[Burns and his neighbour John Syme] shared advanced liberal opinions, and so did another professional man with whom Burns developed a warm acquaintance in Dumfries, the physi- cian William Maxwell. He was a year younger than the bard, and had served as a doctor with the Republican forces in France during the revolution there; he was at the scaffold when Louis XIV [sic!] was executed. The views of such men were not confined to any particular rank of society in Scotland at this time. The Earl of Buchan's son Henry Erskine, who had patronized Burns in Edinburgh and who rose to the position of Lord Advocate, was a lifelong liberal. Lord Daer, the Earl of Selkirk's heir, was as outspoken a supporter of constitutional reform as Syme, Maxwell or Burns. A few years later the Earl of Dundonald's heir, Lord Cochrane, proved a more active radical than any of them.

    But once the bard had become a government servant, it behoved him to be discreet in his political statements, and particularly in his comments on the French revolution at a time when Britain was moving towards war with France. Ever forthright to the point of tactless- ness in his expressions of opinion, it took him longer than it ought to have done to appre- ciate this. [He] was present when there was a disturbance during the playing of the National Anthem [at the Theatre Royal in October, 1792]. It appears that he remained seated instead of standing in honour of the King while some called for the revolutionary French song 'Ça Ira' with its threat to kill aristocrats. Only a few weeks later Burns contributed an address [...] containing an indiscreet reference to Thomas Paine's 'The Rights of Man'. Paine was a former Exciseman, who had fled to France in this very year to escape criminal proceedings - where he narrowly escaped being guillotined by Robespierre.

    Robert Burns ought not to have been surprised when he learned that his conduct was to be investigated, but he was. [His letter to his superiors] sounds a little disingenious, and so do his protestations of loyalty to the royal family whom he had described so offensively [...]. Perhaps his superiors in the Excise intended only to teach him a timely lesson by giving him a fright. Certainly the apostle of the underdog was sustained as usual by sympathy in high places. John Erskine, a scion of the Earls of Mar, made contact with Robert Riddell as soon as he heard of the bard's difficulties, enquiring whether a fund might be raised for his relief. But the fracas was soon 'set to rights' [...].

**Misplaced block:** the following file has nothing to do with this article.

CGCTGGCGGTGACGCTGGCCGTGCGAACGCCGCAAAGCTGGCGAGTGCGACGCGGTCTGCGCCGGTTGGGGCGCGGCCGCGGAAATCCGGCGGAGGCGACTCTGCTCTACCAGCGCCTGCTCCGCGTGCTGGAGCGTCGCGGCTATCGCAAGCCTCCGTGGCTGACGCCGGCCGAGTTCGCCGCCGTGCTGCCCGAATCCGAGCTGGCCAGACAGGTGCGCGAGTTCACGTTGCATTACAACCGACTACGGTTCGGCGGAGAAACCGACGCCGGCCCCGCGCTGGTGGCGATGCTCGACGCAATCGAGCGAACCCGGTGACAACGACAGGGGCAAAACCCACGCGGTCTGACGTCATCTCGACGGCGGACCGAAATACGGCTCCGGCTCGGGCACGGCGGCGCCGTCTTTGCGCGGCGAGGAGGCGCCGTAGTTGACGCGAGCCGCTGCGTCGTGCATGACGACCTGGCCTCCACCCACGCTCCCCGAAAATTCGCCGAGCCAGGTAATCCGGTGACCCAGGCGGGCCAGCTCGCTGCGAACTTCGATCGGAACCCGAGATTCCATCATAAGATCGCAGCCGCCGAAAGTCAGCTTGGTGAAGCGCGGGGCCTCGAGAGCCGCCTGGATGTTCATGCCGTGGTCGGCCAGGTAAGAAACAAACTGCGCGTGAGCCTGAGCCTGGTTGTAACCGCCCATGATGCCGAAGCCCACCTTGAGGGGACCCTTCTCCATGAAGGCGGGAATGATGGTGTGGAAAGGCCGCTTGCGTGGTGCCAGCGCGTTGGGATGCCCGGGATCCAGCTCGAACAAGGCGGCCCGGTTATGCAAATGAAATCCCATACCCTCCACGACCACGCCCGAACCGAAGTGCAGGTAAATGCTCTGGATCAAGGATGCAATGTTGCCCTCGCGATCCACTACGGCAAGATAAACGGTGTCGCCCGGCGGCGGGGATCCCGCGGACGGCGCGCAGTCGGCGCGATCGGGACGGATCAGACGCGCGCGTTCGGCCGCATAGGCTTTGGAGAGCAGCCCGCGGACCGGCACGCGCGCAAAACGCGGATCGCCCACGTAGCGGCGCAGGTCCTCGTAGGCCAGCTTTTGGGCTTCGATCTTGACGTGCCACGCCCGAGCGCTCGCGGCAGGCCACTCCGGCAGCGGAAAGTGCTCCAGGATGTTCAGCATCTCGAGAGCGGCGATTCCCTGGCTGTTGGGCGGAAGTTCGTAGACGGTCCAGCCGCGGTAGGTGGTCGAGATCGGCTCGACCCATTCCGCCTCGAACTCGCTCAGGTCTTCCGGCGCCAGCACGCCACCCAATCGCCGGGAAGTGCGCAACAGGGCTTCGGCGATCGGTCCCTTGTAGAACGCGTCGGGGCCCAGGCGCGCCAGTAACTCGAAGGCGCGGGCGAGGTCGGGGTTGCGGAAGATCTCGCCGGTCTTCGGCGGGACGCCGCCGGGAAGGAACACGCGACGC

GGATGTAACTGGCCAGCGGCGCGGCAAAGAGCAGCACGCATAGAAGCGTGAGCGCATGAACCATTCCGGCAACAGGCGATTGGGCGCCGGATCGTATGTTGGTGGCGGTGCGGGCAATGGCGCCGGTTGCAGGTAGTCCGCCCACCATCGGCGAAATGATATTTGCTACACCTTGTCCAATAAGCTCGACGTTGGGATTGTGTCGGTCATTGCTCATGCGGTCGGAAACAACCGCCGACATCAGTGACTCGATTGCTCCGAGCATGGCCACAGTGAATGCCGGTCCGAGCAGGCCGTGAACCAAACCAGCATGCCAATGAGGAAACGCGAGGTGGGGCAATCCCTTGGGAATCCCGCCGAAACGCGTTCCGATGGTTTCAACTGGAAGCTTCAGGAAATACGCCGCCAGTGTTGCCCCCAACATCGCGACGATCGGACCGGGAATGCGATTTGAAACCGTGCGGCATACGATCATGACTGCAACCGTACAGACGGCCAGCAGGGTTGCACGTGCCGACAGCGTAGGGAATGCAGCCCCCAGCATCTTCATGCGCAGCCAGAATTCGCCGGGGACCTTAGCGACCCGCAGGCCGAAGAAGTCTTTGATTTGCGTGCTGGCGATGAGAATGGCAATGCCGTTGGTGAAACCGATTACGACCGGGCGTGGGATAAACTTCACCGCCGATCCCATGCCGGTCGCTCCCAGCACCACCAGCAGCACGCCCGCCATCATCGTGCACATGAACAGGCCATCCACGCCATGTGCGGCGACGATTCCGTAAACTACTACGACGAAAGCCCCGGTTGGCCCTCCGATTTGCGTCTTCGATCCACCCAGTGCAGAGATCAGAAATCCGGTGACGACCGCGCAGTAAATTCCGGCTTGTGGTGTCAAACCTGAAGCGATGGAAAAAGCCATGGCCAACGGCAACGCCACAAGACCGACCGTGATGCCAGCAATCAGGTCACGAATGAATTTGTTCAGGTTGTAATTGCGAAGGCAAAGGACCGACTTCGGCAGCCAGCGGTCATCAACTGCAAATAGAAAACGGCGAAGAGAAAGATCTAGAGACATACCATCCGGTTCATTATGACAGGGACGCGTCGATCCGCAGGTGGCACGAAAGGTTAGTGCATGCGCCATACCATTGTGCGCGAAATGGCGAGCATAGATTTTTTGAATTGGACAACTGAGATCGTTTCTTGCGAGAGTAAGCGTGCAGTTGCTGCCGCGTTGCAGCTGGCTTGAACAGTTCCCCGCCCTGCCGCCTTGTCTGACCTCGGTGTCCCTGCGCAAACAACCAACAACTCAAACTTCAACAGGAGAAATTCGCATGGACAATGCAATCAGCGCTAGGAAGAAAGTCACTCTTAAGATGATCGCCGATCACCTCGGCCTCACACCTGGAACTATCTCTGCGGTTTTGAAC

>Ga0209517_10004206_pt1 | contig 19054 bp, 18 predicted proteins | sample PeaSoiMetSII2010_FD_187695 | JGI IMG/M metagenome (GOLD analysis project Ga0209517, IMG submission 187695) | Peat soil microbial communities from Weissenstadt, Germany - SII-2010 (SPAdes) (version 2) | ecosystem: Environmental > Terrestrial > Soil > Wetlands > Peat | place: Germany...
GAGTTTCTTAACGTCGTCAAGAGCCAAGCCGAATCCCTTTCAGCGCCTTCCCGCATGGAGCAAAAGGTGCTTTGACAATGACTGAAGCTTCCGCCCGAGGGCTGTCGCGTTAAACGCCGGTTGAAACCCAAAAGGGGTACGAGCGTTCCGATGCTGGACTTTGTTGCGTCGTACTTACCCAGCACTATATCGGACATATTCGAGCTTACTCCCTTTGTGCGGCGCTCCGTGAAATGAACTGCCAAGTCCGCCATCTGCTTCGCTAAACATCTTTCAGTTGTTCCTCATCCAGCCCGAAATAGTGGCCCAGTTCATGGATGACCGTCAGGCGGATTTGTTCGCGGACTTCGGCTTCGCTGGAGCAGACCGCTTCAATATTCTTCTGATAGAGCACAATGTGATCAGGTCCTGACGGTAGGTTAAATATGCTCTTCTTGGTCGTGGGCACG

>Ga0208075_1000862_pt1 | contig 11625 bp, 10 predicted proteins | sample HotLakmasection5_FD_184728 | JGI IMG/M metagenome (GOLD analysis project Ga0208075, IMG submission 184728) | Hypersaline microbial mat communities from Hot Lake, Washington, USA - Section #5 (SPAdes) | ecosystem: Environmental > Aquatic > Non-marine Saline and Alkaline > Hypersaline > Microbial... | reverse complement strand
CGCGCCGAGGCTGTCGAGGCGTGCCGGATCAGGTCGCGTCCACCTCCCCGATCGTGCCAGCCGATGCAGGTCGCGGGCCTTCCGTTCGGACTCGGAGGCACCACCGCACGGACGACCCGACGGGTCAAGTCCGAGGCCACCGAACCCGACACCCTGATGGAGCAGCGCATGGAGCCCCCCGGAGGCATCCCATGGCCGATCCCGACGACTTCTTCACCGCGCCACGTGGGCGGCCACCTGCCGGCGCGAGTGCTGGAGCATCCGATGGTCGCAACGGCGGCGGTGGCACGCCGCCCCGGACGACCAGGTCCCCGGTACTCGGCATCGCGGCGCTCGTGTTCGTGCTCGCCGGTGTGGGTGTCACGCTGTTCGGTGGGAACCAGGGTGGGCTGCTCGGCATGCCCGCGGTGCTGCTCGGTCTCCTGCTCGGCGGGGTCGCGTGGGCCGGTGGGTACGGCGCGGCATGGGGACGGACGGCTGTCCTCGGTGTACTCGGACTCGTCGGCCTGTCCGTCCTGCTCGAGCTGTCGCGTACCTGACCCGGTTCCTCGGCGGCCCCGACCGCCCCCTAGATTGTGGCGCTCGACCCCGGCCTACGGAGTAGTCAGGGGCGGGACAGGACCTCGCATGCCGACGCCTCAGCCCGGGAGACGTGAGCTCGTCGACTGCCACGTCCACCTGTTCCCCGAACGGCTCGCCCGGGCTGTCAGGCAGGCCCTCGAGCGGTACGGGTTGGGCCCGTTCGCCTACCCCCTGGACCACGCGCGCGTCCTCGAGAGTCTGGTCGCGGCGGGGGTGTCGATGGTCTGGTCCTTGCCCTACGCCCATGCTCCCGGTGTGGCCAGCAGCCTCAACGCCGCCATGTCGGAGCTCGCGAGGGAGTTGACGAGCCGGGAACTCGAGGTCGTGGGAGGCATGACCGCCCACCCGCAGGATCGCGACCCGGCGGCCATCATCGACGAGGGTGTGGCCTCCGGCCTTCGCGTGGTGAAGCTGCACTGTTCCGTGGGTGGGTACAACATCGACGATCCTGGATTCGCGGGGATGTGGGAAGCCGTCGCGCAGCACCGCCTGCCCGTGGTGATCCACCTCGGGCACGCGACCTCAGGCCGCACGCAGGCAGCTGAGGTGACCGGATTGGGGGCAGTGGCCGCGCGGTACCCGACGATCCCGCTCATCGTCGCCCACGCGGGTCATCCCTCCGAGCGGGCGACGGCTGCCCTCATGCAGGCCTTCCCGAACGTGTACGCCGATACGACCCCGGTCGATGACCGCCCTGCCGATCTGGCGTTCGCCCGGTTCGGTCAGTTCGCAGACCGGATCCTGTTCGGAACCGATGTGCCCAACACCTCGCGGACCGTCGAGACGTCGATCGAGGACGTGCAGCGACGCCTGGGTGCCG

(Ian Grimble, Robert Burns 108ff)

  • english  [1989:] Burns says, 'This song is mine, all except the chorus', and his name is attached to it in the publication, 'Scot's Musical Museum'. It is simply the Bard's Song in [Burns' poem] the 'Jolly Beggars', omitting the first two verses, and substituting for these the present opening verse and fresh chorus. "This world-renowned production was composed in January, 1795. The poet's observations on sending it were as follows: - 'A great critic (Aikin) on songs says, that love and wine are exclusive themes for song-writing. The following is on neither subject, and consequently is no song but will be allowed, I think, to be two or three pretty good prose thoughts inverted into rhyme. I do not give it for your book, but merely by way of 'vive la bagatelle'; for the piece is not really poetry.' Thomson prints the first line, 'Where's he for honest poverty', excusing himself by the following note, 'The editor has taken the liberty to alter the two first words of this song for the sake of the music, and because there is an ellipsis in the line as it stands in the author's copy, which, in singing at least, has a bad effect.' He entitles it, - The Honest Man the Best of Men.
    (Notes Andy M. Stewart, 'Songs of Robert Burns')

  • english  [1996:] It's almost impossible to disagree with this song without seeming unreasonable. 200 years later, they're still trying.
    (Notes Rod Paterson, 'Songs from the Bottom Drawer')

see also :
Dick Gaughan's website

Quelle: Scotland

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10.04.2000, aktualisiert am 06.03.2009